Could Moss Power Our Homes? - Modern Farmer

Could Moss Power Our Homes?

No one pays much attention to moss. But not only has it been used historically in everything from medicine to furniture stuffing -- it also produces electricity.

Yes, it helps your potting soil retain moisture. It’s vital to your Scotch’s sultry mouthfeel. And paired with a rolling stone, moss rounds out a classic idiom. But for the most part, moss exists on the periphery: a neutral counterpart to flora that matters.

“Most people don’t notice moss unless they scrape it off their driveways or their roofs,” says Swiss designer Fabienne Felder. “They might think it’s a weed.”

But Felder (whose friends have dubbed her “Moss Lady”) brings a different perspective to the table. Not only has moss been used historically in everything from medicine to furniture stuffing — it now produces electricity.

Along with two scientists from the University of Cambridge, Felder developed a way to use moss as a “biological solar panel.” Put simply, moss creates surplus electrons during photosynthesis. Felder’s collaborators have tapped into this electricity on a small scale — they’ve built a functional, moss-powered radio.

Cutely named Moss FM, this little radio is serving as a proof-of-concept for the team’s Photo Microbial Fuel Cells (Photo-MFCs). Initially Felder, along with Dr. Paolo Bombelli and Ross Dennis, had designs to carpet an airplane cabin with electricity-conducting moss. That technology would’ve taken a decade to develop; Moss FM works now.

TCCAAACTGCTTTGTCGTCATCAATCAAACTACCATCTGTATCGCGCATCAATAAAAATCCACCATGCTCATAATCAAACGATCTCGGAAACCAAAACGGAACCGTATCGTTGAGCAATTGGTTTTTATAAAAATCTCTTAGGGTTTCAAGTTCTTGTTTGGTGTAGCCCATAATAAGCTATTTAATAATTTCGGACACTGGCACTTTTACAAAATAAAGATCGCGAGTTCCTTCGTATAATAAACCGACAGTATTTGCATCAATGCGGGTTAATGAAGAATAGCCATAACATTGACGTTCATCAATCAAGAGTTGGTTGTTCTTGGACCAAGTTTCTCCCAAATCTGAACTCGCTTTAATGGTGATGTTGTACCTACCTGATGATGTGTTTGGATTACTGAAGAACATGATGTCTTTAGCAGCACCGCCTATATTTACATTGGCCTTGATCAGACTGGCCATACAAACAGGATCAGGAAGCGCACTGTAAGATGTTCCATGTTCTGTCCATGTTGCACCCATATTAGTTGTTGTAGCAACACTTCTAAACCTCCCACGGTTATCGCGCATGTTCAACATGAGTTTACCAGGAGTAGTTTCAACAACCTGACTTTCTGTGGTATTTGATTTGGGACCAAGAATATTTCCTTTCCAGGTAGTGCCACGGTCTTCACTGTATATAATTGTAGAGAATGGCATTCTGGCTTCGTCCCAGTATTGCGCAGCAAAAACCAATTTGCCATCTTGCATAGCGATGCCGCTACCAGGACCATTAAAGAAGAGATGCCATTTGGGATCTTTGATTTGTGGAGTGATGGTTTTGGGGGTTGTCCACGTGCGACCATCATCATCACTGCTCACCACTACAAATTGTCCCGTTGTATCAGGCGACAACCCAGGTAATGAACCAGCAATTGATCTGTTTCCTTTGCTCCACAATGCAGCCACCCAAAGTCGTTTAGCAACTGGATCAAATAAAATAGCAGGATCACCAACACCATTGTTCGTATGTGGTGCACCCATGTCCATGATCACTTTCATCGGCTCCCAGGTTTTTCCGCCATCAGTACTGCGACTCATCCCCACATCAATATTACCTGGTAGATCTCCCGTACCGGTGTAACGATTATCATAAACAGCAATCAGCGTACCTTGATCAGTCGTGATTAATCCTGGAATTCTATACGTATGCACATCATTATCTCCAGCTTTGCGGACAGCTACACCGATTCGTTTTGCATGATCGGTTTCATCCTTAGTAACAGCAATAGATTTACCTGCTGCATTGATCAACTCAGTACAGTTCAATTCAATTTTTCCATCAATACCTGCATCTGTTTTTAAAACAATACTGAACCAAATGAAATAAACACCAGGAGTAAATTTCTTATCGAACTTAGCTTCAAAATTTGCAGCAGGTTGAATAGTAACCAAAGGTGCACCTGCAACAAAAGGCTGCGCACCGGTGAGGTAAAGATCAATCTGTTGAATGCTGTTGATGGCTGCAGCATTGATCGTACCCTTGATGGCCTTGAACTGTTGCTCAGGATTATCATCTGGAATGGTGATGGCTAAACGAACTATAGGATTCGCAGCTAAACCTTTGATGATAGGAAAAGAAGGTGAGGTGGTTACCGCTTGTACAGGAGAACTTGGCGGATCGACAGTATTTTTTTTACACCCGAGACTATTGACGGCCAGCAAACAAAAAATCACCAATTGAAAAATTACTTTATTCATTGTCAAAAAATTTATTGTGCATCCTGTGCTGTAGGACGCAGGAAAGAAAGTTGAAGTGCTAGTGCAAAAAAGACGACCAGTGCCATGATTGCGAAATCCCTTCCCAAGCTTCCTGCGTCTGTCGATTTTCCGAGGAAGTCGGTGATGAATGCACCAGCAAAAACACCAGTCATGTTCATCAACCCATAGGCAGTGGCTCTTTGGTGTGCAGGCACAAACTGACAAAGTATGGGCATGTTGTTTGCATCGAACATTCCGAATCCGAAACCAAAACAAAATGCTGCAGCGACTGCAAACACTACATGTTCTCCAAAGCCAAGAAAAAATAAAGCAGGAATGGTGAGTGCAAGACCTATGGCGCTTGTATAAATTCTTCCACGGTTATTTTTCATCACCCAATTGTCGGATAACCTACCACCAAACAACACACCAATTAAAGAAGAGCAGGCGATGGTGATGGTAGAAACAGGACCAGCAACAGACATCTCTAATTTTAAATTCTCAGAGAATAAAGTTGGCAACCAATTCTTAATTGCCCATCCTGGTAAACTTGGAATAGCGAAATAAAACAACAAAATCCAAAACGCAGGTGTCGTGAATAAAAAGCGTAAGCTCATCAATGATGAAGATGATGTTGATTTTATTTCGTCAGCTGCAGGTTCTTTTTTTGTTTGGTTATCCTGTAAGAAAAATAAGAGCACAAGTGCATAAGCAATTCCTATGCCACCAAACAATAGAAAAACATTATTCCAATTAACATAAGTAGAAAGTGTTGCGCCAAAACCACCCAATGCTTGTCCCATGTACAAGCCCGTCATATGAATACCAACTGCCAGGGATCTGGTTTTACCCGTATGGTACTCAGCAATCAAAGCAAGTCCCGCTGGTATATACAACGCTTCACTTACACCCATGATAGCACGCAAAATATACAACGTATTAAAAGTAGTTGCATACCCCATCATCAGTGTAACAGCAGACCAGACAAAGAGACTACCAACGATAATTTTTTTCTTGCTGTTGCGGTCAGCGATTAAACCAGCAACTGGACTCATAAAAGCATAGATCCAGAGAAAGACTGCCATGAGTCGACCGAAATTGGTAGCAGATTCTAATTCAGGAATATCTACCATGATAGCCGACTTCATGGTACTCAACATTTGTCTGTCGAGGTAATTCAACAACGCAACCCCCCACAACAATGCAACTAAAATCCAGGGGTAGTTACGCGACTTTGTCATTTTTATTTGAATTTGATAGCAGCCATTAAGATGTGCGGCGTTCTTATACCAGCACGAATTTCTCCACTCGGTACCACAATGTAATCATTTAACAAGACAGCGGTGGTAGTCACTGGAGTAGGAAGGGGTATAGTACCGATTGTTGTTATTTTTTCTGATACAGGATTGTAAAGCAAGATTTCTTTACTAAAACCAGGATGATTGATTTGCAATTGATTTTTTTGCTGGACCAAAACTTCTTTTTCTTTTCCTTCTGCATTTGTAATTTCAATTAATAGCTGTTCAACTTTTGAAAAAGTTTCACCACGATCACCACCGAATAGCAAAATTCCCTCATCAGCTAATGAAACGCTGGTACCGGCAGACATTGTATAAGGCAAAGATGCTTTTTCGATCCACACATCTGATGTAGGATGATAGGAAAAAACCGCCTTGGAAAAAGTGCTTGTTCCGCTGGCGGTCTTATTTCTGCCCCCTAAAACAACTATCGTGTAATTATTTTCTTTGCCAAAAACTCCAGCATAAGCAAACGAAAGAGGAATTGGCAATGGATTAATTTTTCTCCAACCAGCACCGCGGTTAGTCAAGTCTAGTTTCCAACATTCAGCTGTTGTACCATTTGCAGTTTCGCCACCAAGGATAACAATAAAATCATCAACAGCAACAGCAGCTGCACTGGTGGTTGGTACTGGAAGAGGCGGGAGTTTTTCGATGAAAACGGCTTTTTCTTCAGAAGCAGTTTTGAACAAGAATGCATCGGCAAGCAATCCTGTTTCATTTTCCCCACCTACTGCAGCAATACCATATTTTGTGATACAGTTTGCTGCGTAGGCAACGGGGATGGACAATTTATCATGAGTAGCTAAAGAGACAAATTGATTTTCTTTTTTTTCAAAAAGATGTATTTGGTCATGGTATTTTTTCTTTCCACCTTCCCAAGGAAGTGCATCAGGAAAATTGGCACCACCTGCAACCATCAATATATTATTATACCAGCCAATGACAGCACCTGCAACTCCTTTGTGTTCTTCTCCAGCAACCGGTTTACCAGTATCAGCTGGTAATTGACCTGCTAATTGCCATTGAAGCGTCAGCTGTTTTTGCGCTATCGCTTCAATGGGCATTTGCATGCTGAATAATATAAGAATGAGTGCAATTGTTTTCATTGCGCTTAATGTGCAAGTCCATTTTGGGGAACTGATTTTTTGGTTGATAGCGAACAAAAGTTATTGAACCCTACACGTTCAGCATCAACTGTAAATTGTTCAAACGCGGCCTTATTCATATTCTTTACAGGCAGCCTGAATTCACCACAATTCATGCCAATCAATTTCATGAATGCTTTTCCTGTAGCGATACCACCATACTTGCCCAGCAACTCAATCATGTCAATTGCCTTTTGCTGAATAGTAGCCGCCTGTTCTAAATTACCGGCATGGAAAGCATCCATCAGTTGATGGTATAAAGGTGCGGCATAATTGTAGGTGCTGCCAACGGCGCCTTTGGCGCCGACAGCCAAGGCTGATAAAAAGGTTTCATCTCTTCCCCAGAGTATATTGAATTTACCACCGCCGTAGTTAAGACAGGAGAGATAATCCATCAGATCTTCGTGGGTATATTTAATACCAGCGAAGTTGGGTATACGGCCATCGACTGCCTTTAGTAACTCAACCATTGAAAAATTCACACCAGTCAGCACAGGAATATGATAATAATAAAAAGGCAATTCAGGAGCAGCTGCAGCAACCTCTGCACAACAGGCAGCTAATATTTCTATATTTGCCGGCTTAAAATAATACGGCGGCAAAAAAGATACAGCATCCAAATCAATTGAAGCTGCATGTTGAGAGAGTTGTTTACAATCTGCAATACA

[mf_mosaic_container columns=”3″ captions=”yes”]

[mf_mosaic_item src=”” number=”1″ caption=”Moss FM”]

[mf_mosaic_item src=”” number=”2″ caption=”L-R, Ross Dennis, Fabienne Felder and Paolo Bombelli display Moss FM.”]

[mf_mosaic_item src=”” number=”3″ caption=”Harnessing moss power.”]


It’s admittedly not the handiest gadget: The radio only runs for a couple minutes at a time. To power it continually, Felder says they’d need about 10 square meters of moss. But it’s early yet — the scientists have only figured how to harness about 0.1% of moss’s energy.

Felder likens this to the beginning phases of solar energy research, when the technology was woefully inefficient. “People said solar could never compete with other power sources,” she says. “Now look at it!”

The goal now is to streamline the technology, then scale up. Felder’s team has worked out a little equation. If the population of London were to charge their phones with moss for two hours every other day, the saved energy could power a whole town — 42.5 million kWh.

Felder spurns members of the DIY movement who ask for her design specs. Moss FM is University of Cambridge intellectual property, but beyond that, her fear is that people would start pilfering moss from the woods — disrupting delicate ecosystems in the process. If her product scales up, she’d rather see moss cultivated than wild-harvested.

But does it have to be moss, or could Photo-MFCs be powered by other plants? Yes and no. Moss is ideal because of its slow pace; faster-growing plants are efficient, utilizing more of their own electrons.

That said, Felder’s group has considered rice plants as another source of photosynthetic power. “What if we could transform an entire rice paddy into an electric generator?” she asks. “That’s when it starts to get interesting.”

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5 years ago